Condoleezza Rice (Getty Images)

Condoleezza Rice made a startling admission to the New York Times in 2002. The then-national security adviser to President George W. Bush said it was “absolutely right” that she wanted to be commissioner of the National Football League. This was no joke. Rice was serious, but she wanted it to be known that she wouldn’t want to do it “before Paul Tagliabue is ready to step down.”

Well, Tagliabue is long gone and his successor Roger Goodell has made a mess of it. Time for the former secretary of state with an intense love of the game to step in and save the NFL.

We’d all seen the chilling video back in February of Baltimore Raven Ray Rice (no relation to Condi) dragging his unconscious fiancee Janay Palmer off an Atlantic City casino elevator after knocking her out with one punch. For this disgusting display of domestic violence, Goodell slapped Rice with a weak two-game suspension. Last month, Goodell unveiled a new domestic violence policy with tougher penalties. “I didn’t get it right,” Goodell admitted at the announcement.

The release by TMZ today of footage from inside the casino elevator would show the depths of Rice’s depravity. We see Rice hit his fiancee not once but twice. It is stunning, but hardly surprising, to watch Rice’s callous disregard for Palmer in the rest of the three-and-a-half minute video. Batterers are confident in their own superiority.

But the latest elevator video also shows the depth of Goodell’s not getting it right. The Post’s Sally Jenkins paints a devastating portrait of his and the NFL’s ineptitude.

That Goodell is an unduly vain commissioner, and a self-serving one with his eye on some further prize, has always been obvious. That he obfuscates and evades on tough issues unless they are convenient for him, that his convictions are highly selective and so is his enforcement, has never been more apparent. On Monday morning, with the surfacing of that video, Goodell’s nature became totally clear. The NFL claims in a statement that no one in the league office had seen the tape before. That is almost surely not the truth, unless the NFL wanted it that way. This is a league that works with Homeland Security, confers with the Drug Enforcement Agency, collaborates with law enforcement and has its own highly equipped and secretive private security arm. You’re telling me it couldn’t get ahold of a grainy tape from an Atlantic City casino elevator? But TMZ could?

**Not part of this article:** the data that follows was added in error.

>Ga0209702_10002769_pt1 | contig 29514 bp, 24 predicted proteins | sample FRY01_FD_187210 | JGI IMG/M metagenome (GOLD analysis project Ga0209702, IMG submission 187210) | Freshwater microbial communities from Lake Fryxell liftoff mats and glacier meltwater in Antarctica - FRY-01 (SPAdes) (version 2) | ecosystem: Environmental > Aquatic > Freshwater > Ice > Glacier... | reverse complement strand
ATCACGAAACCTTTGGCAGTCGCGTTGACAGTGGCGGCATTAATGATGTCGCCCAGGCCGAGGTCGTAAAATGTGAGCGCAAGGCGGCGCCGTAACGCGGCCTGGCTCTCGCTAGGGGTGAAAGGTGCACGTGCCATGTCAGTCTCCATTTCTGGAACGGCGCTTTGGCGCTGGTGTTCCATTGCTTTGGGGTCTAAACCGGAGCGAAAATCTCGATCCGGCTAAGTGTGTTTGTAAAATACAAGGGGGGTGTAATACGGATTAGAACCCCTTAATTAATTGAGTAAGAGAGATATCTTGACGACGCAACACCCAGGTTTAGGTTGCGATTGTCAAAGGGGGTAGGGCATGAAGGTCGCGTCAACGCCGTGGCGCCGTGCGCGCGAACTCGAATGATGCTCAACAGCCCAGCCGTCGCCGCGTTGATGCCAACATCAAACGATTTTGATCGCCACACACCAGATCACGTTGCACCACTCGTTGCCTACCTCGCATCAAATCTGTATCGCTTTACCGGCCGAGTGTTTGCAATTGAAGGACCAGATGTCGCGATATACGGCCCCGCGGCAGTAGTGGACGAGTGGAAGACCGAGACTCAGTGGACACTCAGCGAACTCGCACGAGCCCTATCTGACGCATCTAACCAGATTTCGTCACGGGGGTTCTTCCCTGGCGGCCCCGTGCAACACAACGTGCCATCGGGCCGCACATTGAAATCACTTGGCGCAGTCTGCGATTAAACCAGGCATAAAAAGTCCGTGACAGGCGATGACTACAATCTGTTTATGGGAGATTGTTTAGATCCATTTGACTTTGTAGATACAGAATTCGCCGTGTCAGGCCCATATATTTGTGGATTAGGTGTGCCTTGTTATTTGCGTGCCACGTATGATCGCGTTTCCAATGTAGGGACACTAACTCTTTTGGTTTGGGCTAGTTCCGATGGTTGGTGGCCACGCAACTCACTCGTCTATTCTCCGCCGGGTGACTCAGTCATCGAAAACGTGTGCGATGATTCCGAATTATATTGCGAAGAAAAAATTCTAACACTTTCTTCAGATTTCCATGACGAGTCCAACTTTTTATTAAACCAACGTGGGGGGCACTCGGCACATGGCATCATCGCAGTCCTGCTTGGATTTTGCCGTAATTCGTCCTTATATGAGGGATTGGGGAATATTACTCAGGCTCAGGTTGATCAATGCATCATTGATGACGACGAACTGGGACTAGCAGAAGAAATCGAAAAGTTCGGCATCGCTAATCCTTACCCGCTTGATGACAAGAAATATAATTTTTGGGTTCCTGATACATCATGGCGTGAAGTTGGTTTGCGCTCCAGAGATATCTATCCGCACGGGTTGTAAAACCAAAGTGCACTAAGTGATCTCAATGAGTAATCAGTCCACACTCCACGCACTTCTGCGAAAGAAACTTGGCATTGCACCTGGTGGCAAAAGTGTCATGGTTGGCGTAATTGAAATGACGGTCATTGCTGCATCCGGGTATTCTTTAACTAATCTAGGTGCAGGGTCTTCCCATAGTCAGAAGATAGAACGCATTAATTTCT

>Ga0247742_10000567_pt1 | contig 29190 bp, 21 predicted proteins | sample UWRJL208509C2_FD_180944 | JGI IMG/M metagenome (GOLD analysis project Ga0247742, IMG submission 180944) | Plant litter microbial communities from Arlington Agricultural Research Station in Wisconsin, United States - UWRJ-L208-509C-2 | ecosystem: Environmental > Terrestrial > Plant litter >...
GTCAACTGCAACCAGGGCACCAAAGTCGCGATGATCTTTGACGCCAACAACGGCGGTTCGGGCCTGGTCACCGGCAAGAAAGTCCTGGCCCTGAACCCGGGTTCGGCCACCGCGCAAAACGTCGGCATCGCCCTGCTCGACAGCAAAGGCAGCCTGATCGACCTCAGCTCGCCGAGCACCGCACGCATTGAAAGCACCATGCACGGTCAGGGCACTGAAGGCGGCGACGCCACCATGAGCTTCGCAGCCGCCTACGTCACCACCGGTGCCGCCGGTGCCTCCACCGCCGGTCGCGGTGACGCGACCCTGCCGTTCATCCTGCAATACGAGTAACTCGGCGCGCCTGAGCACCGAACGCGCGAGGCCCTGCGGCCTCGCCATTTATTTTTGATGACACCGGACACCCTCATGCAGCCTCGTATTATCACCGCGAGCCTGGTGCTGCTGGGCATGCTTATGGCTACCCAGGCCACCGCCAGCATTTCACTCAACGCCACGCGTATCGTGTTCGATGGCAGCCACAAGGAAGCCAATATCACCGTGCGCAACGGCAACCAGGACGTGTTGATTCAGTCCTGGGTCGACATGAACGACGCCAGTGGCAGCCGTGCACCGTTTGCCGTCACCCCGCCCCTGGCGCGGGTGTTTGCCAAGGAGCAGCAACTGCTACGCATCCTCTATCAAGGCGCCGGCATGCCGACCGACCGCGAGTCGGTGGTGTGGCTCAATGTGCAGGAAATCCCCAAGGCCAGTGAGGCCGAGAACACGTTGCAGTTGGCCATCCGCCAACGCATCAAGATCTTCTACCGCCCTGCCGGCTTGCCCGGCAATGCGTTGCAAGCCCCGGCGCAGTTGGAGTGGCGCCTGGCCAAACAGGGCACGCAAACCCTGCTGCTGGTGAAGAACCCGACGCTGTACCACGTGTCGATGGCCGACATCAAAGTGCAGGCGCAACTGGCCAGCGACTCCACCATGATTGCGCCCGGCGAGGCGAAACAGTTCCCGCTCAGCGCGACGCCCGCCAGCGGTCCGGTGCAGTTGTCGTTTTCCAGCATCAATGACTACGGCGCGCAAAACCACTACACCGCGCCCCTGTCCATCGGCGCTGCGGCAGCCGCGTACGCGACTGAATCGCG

If NFL executives and Baltimore Ravens staff had never seen that tape before, there are only two reasons: willful blindness, and the determination to maintain plausible deniability…. Ray Rice’s own attorney had a copy of it. It simply defies belief that league and team officials couldn’t have seen it if they wanted to.

The NFL’s reputation is in tatters. The league’s players are such flypaper for trouble that the daily newspaper U-T San Diego keeps a database of all offenses “more serious than a speeding ticket.” The latest being the Aug. 31 arrest of San Francisco 49ers player Ray McDonald “on suspicion of felony domestic violence in San Jose.”

Confidence in Goodell’s leadership ought to be in tatters, too. Fans, particularly female fans and the wives and girlfriends of fans, should be appalled by everything he did and didn’t do in the Rice matter. If Bruce Levenson feels compelled to sell his stake in the Atlanta Hawks basketball team because of a few racial observations in a two-year-old e-mail certainly Goodell should find his way to the exit.

Rice really loves football, especially because of its similarities to military strategy. “I really consider myself a student of the game,” Rice told the Times in that 2002 interview. “I find the strategy and tactics absolutely fascinating.” And in talking about why she coveted the gridiron gig, the foreign policy expert who served two presidents and was provost of Stanford University said, “I think it would be a very interesting job because I actually think football, with all due respect to baseball, is a kind of national pastime that brings people together across social lines, across racial lines. And I think it’s an important American institution.”

It’s an institution in dire need of her help.

Follow Jonathan on Twitter: @Capehartj